Pastoral ministry WA outback
This article was first published in The Good Oil (19 May 2016)
Good Samaritan Sister Annette Dever has been honoured with not one, but two Premier’s Australia Day Active Citizenship Awards, for her service to the remote Western Australian communities of Leonora, Leinster and Laverton.
A very surprised and overwhelmed Annette received the awards last month at a dinner hosted by the Shires of Leonora and Laverton to honour and farewell Annette as she finished 13 years of pastoral ministry among the people of the WA outback.
Some 90 guests attended the dinner at Leonora, which followed the monthly Sunday Eucharist at Sacred Heart Church. Present and past residents travelled vast distances to express their gratitude to Annette. Also sharing the occasion with her were family members from Perth and Brisbane, and Bishop Justin Bianchini of the Geraldton Diocese.
“Words fail me at a moment like this. It’s too big!” Annette told those gathered.
“I am deeply overwhelmed by such love and support of the people of Leonora and Laverton Shires who have honoured me today. This moment will be remembered for the rest of my life.”
Annette first arrived in WA in 2003. Then based at Mount Magnet, her role was to reach out to the residents of Leonora, Leinster and Laverton. Each month she would travel for two weeks, spending about five days in each town providing pastoral care to the local people.
Annette recalls an encounter with a mother of four young children soon after she arrived that had a lasting impact on her.
“She said to me when I went to visit her: ‘You’re great ladies who drive all this way just to come and see us, just to come and see how we’re going…’. And that was a profound statement which I carried with me,” Annette said.
“It meant so much to these outback women and it brought home to me the great gift of just visiting people, especially in the outback… It certainly changed me and affirmed me in what I was doing, that God was working through me, even though I thought I had very little to offer in my visit.”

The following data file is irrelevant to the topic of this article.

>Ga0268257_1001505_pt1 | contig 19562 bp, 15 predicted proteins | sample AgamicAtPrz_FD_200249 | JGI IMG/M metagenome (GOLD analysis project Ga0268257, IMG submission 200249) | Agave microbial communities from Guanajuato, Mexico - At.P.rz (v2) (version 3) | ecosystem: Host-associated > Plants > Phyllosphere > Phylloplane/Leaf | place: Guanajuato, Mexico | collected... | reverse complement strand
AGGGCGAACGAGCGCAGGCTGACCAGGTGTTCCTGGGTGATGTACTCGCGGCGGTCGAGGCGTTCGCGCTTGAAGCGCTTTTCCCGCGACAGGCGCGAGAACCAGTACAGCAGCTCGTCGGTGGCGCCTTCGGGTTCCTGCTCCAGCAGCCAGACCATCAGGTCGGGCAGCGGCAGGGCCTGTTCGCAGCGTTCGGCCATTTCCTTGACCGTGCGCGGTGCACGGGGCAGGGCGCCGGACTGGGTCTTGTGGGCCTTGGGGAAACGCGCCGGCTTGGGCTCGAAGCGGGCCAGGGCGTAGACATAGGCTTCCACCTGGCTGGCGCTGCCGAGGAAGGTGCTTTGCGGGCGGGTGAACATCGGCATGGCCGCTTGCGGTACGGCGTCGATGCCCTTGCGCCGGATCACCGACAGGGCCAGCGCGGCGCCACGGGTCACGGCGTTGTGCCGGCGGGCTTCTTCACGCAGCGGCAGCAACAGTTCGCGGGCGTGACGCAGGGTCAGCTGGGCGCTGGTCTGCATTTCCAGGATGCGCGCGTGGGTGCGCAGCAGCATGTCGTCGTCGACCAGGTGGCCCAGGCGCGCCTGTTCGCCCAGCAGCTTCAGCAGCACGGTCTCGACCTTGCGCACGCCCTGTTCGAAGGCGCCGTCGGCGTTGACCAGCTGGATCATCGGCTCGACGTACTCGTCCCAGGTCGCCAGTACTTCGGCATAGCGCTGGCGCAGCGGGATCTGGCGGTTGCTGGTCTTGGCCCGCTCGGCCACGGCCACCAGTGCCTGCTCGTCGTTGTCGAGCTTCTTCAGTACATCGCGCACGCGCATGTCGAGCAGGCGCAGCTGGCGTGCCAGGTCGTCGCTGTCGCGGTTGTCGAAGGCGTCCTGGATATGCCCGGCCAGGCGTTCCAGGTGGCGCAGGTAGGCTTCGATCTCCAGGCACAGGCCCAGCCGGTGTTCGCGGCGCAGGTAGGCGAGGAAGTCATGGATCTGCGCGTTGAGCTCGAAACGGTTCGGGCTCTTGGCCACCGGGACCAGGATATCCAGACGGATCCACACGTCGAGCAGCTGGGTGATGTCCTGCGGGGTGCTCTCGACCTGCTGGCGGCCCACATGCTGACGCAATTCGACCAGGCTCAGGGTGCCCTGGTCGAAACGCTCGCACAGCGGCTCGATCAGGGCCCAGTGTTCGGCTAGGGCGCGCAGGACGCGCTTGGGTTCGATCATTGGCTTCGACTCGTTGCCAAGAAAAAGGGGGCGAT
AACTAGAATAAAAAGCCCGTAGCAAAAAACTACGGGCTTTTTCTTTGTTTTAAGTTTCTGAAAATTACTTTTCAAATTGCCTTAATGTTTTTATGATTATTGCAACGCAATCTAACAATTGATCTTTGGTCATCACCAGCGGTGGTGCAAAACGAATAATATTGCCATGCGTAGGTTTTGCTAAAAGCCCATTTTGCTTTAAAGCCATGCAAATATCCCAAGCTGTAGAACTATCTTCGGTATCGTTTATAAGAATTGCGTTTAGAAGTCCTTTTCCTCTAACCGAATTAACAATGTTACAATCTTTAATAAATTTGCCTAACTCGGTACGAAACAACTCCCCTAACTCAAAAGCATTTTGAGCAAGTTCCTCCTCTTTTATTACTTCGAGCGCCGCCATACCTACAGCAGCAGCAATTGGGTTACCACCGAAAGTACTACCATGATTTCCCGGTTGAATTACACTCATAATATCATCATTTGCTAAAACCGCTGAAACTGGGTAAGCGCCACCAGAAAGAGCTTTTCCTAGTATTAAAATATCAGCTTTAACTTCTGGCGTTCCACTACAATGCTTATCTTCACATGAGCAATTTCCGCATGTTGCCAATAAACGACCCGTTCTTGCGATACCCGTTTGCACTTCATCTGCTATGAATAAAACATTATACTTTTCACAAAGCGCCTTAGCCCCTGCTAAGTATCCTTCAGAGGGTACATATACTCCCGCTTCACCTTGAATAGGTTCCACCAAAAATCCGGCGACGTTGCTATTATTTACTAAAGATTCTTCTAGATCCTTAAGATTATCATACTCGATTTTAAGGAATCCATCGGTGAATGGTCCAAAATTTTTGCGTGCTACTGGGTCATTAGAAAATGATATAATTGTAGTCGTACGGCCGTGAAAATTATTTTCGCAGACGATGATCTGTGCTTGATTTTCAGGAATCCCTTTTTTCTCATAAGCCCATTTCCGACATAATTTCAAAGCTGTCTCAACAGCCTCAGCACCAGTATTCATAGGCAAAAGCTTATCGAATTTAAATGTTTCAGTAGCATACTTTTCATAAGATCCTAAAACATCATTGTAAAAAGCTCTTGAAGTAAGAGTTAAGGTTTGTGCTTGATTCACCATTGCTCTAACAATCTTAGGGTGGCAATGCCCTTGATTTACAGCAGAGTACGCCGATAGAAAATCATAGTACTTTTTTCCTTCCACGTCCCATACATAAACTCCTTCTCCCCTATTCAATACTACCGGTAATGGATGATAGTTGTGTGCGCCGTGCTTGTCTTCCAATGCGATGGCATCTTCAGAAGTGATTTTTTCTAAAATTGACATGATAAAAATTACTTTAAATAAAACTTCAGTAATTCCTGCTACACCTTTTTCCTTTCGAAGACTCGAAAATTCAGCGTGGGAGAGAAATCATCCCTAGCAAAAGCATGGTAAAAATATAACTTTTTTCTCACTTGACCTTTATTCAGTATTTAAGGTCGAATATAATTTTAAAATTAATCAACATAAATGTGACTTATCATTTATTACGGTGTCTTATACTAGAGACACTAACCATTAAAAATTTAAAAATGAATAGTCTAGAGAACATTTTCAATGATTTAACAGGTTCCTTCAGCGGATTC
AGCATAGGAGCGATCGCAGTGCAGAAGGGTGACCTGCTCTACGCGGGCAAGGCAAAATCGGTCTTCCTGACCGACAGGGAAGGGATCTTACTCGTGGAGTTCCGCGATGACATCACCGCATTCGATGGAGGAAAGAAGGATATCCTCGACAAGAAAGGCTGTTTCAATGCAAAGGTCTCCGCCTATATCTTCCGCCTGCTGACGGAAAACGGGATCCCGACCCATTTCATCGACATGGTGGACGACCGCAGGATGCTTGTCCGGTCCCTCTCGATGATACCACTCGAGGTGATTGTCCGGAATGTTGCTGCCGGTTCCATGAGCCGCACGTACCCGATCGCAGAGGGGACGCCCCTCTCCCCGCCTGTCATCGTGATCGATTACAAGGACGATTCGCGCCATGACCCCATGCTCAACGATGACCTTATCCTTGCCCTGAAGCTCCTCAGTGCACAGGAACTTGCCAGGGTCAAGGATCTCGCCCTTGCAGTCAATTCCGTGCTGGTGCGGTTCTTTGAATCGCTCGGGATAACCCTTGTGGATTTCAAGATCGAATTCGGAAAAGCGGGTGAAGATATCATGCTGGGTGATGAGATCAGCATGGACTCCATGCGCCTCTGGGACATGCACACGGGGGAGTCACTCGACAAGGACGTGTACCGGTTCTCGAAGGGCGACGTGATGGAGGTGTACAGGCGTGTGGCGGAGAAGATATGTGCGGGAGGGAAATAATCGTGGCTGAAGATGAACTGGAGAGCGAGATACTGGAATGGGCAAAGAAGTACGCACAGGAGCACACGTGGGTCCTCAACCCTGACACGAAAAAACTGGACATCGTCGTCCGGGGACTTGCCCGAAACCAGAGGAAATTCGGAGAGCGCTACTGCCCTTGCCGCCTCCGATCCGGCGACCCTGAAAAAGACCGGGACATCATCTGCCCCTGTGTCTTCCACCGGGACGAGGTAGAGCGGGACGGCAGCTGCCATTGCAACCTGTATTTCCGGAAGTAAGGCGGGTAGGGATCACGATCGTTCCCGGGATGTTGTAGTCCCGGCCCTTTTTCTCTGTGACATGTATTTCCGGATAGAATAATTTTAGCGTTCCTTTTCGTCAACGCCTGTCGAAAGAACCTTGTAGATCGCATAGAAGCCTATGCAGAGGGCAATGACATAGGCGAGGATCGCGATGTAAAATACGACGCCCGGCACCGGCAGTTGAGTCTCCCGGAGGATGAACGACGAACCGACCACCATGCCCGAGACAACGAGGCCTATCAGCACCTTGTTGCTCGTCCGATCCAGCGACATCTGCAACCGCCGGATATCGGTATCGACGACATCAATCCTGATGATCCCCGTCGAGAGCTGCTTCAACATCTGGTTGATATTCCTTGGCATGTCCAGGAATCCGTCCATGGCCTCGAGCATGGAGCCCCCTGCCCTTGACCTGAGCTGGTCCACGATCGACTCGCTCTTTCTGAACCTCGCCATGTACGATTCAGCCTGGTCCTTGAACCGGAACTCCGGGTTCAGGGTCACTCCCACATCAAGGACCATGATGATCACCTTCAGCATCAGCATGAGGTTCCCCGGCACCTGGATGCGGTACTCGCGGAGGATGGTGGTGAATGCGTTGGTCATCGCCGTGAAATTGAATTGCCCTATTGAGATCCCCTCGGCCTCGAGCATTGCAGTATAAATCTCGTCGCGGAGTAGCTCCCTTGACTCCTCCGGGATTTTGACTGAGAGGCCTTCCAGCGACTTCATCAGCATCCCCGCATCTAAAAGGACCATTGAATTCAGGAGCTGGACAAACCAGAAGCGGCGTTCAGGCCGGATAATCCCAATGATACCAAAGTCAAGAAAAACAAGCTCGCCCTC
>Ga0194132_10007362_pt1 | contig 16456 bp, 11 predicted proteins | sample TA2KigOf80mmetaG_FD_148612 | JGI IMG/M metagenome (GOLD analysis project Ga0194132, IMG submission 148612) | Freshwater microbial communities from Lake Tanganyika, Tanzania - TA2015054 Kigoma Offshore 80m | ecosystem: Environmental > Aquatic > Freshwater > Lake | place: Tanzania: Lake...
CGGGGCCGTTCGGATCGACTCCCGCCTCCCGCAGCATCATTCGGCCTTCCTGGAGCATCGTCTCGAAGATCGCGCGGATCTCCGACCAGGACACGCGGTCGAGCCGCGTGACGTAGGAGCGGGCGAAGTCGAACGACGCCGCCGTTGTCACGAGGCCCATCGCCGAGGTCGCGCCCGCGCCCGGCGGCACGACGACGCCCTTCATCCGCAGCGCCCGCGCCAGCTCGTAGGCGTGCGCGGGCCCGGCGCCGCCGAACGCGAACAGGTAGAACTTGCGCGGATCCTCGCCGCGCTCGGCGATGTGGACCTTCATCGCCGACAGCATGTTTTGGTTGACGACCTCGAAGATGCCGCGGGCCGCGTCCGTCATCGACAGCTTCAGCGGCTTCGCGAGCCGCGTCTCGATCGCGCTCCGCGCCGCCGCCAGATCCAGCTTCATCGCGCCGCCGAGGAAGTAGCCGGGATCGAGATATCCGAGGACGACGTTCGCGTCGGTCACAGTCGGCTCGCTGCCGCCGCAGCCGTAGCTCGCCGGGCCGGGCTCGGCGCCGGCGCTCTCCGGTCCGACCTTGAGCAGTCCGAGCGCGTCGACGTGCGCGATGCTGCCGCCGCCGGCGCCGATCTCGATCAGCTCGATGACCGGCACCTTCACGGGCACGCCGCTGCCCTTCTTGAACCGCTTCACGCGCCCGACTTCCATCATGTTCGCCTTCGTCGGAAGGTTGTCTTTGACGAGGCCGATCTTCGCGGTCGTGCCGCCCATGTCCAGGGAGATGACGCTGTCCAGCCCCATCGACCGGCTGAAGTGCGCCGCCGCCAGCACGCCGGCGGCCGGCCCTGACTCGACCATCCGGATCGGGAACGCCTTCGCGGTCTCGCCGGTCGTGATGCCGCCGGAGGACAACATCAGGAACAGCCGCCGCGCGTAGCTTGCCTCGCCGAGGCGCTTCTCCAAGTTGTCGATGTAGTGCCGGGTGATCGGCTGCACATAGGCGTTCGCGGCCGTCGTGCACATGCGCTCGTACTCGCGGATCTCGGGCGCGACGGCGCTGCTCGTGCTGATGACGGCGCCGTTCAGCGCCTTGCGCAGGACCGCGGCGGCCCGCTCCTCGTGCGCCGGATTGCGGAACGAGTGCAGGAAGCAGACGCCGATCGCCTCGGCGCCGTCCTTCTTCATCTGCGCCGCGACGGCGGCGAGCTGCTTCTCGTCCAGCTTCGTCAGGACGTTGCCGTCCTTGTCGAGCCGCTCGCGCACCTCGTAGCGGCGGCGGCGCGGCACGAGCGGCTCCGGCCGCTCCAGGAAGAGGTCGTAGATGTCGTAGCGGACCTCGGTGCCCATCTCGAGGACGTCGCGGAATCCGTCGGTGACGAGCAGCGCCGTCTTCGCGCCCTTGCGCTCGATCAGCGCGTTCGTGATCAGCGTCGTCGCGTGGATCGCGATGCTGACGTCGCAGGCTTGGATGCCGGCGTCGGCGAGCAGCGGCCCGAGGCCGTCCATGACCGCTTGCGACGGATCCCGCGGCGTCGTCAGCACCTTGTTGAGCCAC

In the absence of resident priests and therefore weekly Eucharist, part of Annette’s role was to prepare and lead Liturgies of the Word in the three communities. She also had the “amazing experience” of accompanying people on their journey to Baptism, Confirmation and First Eucharist, and the “huge honour” of presiding at funerals.
In 2010 Leonora became Annette’s base so she could serve the large asylum seeker community at the Lenora Detention Centre. While still continuing her outreach to the people of Leinster, Laverton and Leonora, she established a strong relationship with the asylum seekers until the centre closed in 2014.
“That was a very rich experience,” said Annette. “I was welcomed into the detention centre, then they came to liturgy with us in the Sacred Heart Church and the community welcomed them.”
Annette describes her entire experience in the outback as “rich in so many ways”.
“The people I have been privileged to meet and the experiences I’ve had have made me the person I am today. I give deep thanks for each one and I will treasure the memories and the stories forever,” she said.
Long-time Laverton resident, Maureen Hill, took the initiative to nominate Annette for the Premier’s Australia Day Active Citizenship Award, which was wholeheartedly supported by both the Shire of Leonora and the Shire of Laverton.
“Sister Annette is an inspiration to others, with her gentle and compassionate manner, caring not only for her parish, but providing assistance and encouragement for the communities of the Northern Goldfields,” said Laverton Shire President, Patrick Hill.
“She has touched so many lives without realising the positive impact she has had. Sister Annette deserves the Premier’s Australia Day Active Citizenship Awards.”
Leonora Shire President, Peter Craig, said Annette had provided “a stellar service” to the residents of Leonora, Leinster and Laverton.
“She was truly part of the communities she served and we are grateful for her presence, pastoral care and ministry since 2003. She travelled more than a 1,000 kilometres a week to minister, deliver liturgy, providing guidance and support, irrespective of the background or denomination of people.”
For Annette, the decision to finish her ministry in the outback was not an easy one. “But I knew it was the right decision and I knew it was the right time,” she said.
Speaking to those gathered at her farewell on April 10, Annette said, “I loved being here, celebrating liturgy, preparing people for sacraments, visiting you good people and attending to whatever came along.
“I will miss you greatly. You will be forever in my memory and my prayers.”
After a well-earned break, Annette will take up lighter duties in her home town of Brisbane.